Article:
THE BLOG

Tea with Rauno Aaltonen, the Flying Finn

17/03/2015 09:49 | Updated 13 May 2015

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"It is all about balance and weight distribution" says Rauno Aaltonen, World Rally Champion throughout the 1970's, "it is like dance, you have to feel completely the back-to-back spot weight distribution and balance", 'left-foot braking' Aaltonen continues.

We are sitting in the newly refurbished Race Control building at Goodwood during the 2014 Revival meeting in the Sussex autumnal sunshine, discussing the clutch of a motor car, but we could be talking about a camera and lens and in fact we are, our informal chat over a cup of tea moves towards the relationship between driving a car and shooting a frame, particularly with a Leica M rangefinder which I am holding tightly in my hand.

I love the serendipitous meetings that occur at Goodwood Revival and indeed any of the motor sport events at Goodwood, paired with a quiet out-of-the-way hospitality enclave, brilliant supplied by Credit Suisse, delightful and intense conversations can happen without the furore of the bounding of engines (which really, I do love), and addictive odours of methanol.
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I met Rauno Aaltonen at 3am in Valence, France, during the Monte Carlo Rally Historic a few years ago and have been friends ever since. He knew me as the girl with the Leica Noctilux lens who braved the snow to shoot the start of the rally stage. However, here with Rauno, whose hands are moving in the air to describe the weight ratios to show me how I can adjust the clutch in the 1971 MG Midget race car, we talk about dance and being in total control of the car. I nod with agreement as I find a similar action when shooting with my M, I am at 'one' with the camera body, and my subject can be stolen with one click, I look to the next scene; "You advance to the next corner," Aaltonen continues, "around the race track, you find your next space you keep your line."

Our conversation moves to the art of high performance ice driving (of which he and his son run master classes) and how this really is the testament of any driver, if they can control the car under those extreme circumstances. We both now sway from side to side explaining our point of view and for me I am holding my camera to my eye and explaining how I grip the body without a gap between my skin to camera, "at a total 'one' with the metal" I say, "at 'one' with the car" he agrees.

We had all just appeared out of the beautifully refurbished race control building from a press conference about 'Dream Teams' something, which Credit Suisse have instigated, to allow conversations to begin amongst journalists and professional racing drivers. It is food for thought to take with us throughout the playground of a weekend that Lord March provides.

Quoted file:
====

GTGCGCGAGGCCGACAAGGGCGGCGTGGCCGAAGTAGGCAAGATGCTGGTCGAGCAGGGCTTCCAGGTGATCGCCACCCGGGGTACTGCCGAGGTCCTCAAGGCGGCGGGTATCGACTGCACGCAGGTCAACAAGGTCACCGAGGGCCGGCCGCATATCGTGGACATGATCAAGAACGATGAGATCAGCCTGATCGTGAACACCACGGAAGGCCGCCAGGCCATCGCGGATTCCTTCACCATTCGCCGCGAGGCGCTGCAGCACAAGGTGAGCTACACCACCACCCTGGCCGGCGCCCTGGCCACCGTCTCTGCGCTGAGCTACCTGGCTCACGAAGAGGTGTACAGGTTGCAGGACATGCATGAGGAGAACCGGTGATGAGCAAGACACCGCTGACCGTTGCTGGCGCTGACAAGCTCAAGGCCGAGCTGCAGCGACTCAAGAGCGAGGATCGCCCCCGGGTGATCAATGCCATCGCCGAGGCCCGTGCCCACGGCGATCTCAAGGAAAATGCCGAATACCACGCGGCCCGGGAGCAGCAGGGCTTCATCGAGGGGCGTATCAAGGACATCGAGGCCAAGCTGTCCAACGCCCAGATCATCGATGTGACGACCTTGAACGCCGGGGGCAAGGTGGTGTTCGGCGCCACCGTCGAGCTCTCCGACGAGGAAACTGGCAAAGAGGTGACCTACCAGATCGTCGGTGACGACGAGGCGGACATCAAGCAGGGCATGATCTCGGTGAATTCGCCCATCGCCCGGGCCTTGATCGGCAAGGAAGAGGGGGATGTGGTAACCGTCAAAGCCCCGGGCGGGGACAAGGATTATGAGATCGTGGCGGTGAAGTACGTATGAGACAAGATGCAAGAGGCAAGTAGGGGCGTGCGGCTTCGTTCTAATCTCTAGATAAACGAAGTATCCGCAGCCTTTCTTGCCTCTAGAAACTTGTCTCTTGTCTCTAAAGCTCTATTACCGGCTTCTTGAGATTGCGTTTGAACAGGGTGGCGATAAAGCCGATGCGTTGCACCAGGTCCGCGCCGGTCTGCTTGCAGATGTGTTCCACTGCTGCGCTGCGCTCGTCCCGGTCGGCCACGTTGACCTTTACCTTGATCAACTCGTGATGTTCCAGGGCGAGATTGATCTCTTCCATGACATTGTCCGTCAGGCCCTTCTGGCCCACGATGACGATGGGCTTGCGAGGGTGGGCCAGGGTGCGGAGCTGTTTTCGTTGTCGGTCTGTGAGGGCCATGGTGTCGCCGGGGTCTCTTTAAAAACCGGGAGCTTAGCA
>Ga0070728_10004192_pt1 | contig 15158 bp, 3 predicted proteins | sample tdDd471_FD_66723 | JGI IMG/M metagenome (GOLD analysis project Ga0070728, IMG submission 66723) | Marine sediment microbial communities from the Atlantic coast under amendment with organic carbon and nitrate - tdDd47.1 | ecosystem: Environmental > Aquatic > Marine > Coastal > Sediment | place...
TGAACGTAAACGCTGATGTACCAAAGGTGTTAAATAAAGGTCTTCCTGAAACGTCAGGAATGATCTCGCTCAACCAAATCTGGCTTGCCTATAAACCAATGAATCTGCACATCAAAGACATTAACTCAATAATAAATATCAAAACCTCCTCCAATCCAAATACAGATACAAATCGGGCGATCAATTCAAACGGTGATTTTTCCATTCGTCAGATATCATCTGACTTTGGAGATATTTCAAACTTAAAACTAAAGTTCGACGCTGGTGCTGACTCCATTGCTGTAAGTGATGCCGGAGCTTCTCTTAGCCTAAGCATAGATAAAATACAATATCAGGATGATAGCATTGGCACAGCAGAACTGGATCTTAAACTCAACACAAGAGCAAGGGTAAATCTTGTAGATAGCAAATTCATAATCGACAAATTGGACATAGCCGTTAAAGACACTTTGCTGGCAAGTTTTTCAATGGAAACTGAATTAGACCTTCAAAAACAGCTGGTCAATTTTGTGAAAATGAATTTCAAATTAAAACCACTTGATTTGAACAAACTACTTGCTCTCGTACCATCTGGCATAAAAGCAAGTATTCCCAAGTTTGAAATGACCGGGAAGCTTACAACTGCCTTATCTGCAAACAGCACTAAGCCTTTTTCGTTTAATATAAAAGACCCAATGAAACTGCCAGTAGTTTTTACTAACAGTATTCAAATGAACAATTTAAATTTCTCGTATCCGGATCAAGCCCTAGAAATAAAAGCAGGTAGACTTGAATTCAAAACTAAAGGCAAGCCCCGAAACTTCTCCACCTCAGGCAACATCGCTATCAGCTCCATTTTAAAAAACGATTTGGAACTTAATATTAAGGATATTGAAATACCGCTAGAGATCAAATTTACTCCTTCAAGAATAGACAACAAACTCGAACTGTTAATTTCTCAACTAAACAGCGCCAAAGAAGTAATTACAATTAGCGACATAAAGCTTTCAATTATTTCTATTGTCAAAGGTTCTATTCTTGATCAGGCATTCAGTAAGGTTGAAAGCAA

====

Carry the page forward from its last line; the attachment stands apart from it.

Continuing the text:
It is my 16th Revival meeting and yet I am still finding new things to photograph and to enjoy, meeting with old friends (cars and people), discovering the dance tent for example I remember my commissions with the Royal Opera House stopping to let my eyes and Noctilux play for a moment. The dancing is a little different here, Rock and Roll surrounded by cream teas.

The motor races are sublime and my Pit Lane welcomes me with sunshine, driver changes and quick decisions. The Settrington Cup, a race for children in miniature cars is something of a spectacle, with anxious parents providing last minute tactics. Tears, smiles and hugs as they come to the finishing line where, Sir Stirling Moss awards the winner with a lasting memory.
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The St Marys Trophy, the race with possibly the 'cheapest' cars with the most experienced drivers, such as Rauno, provide eye to eye contact by the chicane and for the audience a thrill never to be forgotten, the TT Trophy on the Sunday afternoon, with Ferraris versus Aston Martins and Cobras, all fighting it out with red mist.

Goodwood Revival is in September however, we have the 73rd Members Meeting next weekend with an 'old skool' feeling to the event, with a wider range cars racing, this really is a dream for any motorsport enthusiast, along with the Festival of Speed hill climb in June, my Leica M and Noctilux lens that Rauno Aaltonen knows me for will have time to play once again. I am going to venture with the video function on the M this year (still not turned on that button) and with my 24mm lens, I think 'something moving' will my motto for 2015.

(Photos by Lara Platman)